One of the most asked about houseplants for the NYBG Plant Information Service is Dracaena, sometimes called the corn plant. This houseplant's popularity may be due to its easy care, tall, palm tree-like growth habit and the many striking leaf forms available. Of African origin, these plants offer strong, architectural impact in the home. The showy leaves can be colorfully striped, variegated or even blotched.
The spikey leaves of Dracaena marginata, sometimes confused with cordyline plants, is more tolerant of typical, indoor conditions than are other dracaenas. It can reach 6 feet or taller indoors unless pruned to keep growth in check. The lowest leaves naturally drop off as the plant ages, giving the mature D. marginata a palm tree-like appearance with a slender, attractively-scarred stem.
Dracaena fragrans (so named for it fragrant flowers which are seldom produced indoors) can grow to 4 to 5 feet tall with a 2 foot spread. It has a stouter appearance and broader leaf than D. marginata.
Dracaena draco, commonly called dragon tree, can become huge in the wild but is rarely taller than 4 feet by 2 feet wide indoors. The leathery leaves are 18 inches long and blue-gray with thin red margins if kept in proper light. The young Dracaena draco has leaves that stand erect, but when mature arch downward.
An attractive low growing form is Dracaena goldieana, but this plant may be difficult to grow indoors due to its need for high humidity and its sensitivity to changes in temperature. It has an erect stem and tops out around 1 foot high by 1 foot wide. The bright leaves are glossy green, with a yellowish midrib and irregular crosswise bands of silvery gray.
Other collectable species include:
To successfully grow dracaena plants, give bright light daily, but do not place in direct sunlight. The best light condition gets two or three hours a day of sunlight filtered through a translucent blind or curtain. Dracaena marginata and Dracaena fragrans will tolerate slightly less light. If you notice pale, dry patches on the leaves, move your plant to a place further from the light source.
During active growth, water plentifully and keep potting mixture constantly moist; toss excess water left in saucer. Brown spots on leaves may indicate inadequate water.
Reduce water in winter but do not allow the root ball to dry out. Too much water in the winter is a frequent cause of plant death.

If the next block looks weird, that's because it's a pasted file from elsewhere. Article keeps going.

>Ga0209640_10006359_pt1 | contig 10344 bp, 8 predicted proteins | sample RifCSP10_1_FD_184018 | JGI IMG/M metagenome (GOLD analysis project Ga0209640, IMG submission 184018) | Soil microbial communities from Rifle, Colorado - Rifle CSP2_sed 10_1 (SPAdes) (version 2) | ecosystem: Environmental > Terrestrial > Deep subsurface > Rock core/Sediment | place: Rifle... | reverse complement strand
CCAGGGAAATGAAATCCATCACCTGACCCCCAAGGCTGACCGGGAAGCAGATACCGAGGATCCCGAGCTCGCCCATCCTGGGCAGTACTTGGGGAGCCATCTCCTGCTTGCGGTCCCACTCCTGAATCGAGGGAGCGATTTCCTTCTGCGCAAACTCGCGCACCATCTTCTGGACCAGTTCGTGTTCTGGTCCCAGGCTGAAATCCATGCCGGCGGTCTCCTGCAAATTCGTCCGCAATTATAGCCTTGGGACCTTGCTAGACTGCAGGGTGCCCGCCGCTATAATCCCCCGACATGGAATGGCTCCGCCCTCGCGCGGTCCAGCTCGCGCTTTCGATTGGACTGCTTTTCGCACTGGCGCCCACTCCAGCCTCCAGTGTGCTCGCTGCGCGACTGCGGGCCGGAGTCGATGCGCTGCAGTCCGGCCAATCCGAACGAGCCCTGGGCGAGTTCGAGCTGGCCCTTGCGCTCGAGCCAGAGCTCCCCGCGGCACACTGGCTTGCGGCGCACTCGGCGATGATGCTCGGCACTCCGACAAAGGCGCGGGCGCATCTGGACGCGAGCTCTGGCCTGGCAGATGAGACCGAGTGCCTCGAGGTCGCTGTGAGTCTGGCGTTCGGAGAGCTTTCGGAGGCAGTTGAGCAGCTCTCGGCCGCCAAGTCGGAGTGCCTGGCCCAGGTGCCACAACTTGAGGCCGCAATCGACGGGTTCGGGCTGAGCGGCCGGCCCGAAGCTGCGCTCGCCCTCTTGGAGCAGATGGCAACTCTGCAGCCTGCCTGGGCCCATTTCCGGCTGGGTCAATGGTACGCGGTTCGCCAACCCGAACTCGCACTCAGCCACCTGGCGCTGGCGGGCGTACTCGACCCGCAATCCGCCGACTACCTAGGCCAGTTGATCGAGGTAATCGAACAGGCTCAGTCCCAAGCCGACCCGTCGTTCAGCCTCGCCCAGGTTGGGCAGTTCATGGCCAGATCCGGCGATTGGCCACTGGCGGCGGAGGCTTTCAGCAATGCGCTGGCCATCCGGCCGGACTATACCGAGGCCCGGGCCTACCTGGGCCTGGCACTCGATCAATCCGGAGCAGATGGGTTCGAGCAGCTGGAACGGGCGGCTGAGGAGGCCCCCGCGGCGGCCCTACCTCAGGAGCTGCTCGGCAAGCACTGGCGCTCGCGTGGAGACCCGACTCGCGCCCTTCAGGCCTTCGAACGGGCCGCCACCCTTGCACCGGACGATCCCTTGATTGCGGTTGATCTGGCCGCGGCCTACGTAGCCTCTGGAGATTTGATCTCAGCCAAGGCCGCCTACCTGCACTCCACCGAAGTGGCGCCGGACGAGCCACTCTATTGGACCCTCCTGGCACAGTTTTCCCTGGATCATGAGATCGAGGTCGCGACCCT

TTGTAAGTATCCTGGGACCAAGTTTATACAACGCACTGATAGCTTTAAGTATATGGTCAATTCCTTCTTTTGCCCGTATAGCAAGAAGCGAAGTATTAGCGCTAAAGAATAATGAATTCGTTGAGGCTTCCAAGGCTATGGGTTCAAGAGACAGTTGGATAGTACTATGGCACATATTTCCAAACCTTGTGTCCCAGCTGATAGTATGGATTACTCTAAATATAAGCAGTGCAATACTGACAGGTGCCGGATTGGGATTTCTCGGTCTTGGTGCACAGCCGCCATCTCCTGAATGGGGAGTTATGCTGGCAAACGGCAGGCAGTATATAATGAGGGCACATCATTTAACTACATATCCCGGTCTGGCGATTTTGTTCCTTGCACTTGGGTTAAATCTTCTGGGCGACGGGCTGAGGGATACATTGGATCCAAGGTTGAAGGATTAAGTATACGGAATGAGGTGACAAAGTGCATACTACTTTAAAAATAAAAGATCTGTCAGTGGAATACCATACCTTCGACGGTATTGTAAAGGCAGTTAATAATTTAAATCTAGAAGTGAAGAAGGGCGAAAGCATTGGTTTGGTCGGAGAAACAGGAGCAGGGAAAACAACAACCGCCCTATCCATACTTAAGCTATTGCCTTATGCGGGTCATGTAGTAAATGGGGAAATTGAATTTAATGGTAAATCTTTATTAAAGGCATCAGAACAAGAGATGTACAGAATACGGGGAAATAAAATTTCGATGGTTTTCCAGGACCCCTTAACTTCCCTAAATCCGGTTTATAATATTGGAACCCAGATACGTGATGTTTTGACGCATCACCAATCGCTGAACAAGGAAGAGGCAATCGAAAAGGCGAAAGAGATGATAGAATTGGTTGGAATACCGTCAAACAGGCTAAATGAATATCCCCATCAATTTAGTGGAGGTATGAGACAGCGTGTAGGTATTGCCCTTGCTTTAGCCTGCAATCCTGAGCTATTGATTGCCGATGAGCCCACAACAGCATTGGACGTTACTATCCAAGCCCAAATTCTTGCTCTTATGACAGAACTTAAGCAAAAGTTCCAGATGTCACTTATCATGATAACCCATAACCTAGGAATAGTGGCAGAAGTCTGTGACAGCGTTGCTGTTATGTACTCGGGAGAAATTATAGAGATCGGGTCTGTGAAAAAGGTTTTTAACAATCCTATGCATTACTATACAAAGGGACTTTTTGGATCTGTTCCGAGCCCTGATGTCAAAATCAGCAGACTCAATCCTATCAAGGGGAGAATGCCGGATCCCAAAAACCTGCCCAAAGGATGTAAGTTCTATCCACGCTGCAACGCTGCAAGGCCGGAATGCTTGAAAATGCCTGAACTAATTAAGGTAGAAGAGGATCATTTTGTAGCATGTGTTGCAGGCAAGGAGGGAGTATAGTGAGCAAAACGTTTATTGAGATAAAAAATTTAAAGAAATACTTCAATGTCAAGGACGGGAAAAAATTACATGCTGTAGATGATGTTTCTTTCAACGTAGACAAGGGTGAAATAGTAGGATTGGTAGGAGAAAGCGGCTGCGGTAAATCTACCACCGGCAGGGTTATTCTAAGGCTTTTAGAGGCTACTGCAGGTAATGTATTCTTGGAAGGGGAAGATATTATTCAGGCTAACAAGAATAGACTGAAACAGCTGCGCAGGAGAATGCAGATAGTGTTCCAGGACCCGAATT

One of the most common problems with growing dracaenas indoors is providing adequate humidity. Abundant humidity is required for healthy growth. Moist air around these plants can be supplied by placing plants on water filled pebble trays. Place plant with saucer on pebbles to avoid wet feet and eventual rot. Mist regularly. If you notice that your plant's leaf tips are brown, your space may be too dry.
Dracaenas need warmth to grow well. Provide a temperature range of 65 – 75º F. (Exception: Dracaena draco can tolerate of a low temperature down to 50° F.) Cold drafts from being placed too close to windows or air conditioning units can lead to brown leaf tips and curling brown leaf margins.
Dracaena goldieana, D. sanderana and D. surculosa do not need frequent repotting due to their relatively small sizes, and can remain in a small pot throughout their lives. More substantial dracaenas can be repotted into a container one size larger every one to two years, in the spring, until a large pot size is reached. The perfect soil is a mixture of one part peat, one part soil and one part vermiculite or sharp sand for drainage, but standard, soil based potting mix is also fine.
Apply standard liquid plant fertilizer every two weeks while the plant is in active growth.
The best time to do your propagating is in the spring when the plant is in an early growth cycle (though late summer will work too). You can cut off the crown where it is relatively green and young in a 3 to 6 inch length. Cut off all but a few leaves and dip the bottom 2 inches in rooting hormone. Place in a 3 inch pot of slightly moistened rooting mixture with equal parts sand or perlite and peat moss. Enclose the cutting in a plastic bag and keep it warm. (If you can provide gentle heat from underneath with a propagating mat or tray, that is ideal). It should be in part shade until roots form (4 to 6 weeks), at which point take it out of the bag, away from the warm spot and water moderately, allowing just the surface to dry before watering again. Feed every two weeks.
It is also possible to root portions of the long stem if they have a growth bud, but they root less reliably. Don’t forget to make sure cuttings are placed the right end up—i.e., the way the stem originally grew.
Eventually, a plant may become too tall and leggy for the space or lose so many leaves that its time to cut it back. New growth will appear on the old stem from the nodes, so trim the remaining canes down to just above the nodes for the tidiest appearance. You may choose to start fresh instead with the piece you cut off rather than re-growing the root stock; in that case follow the instructions for propagation above.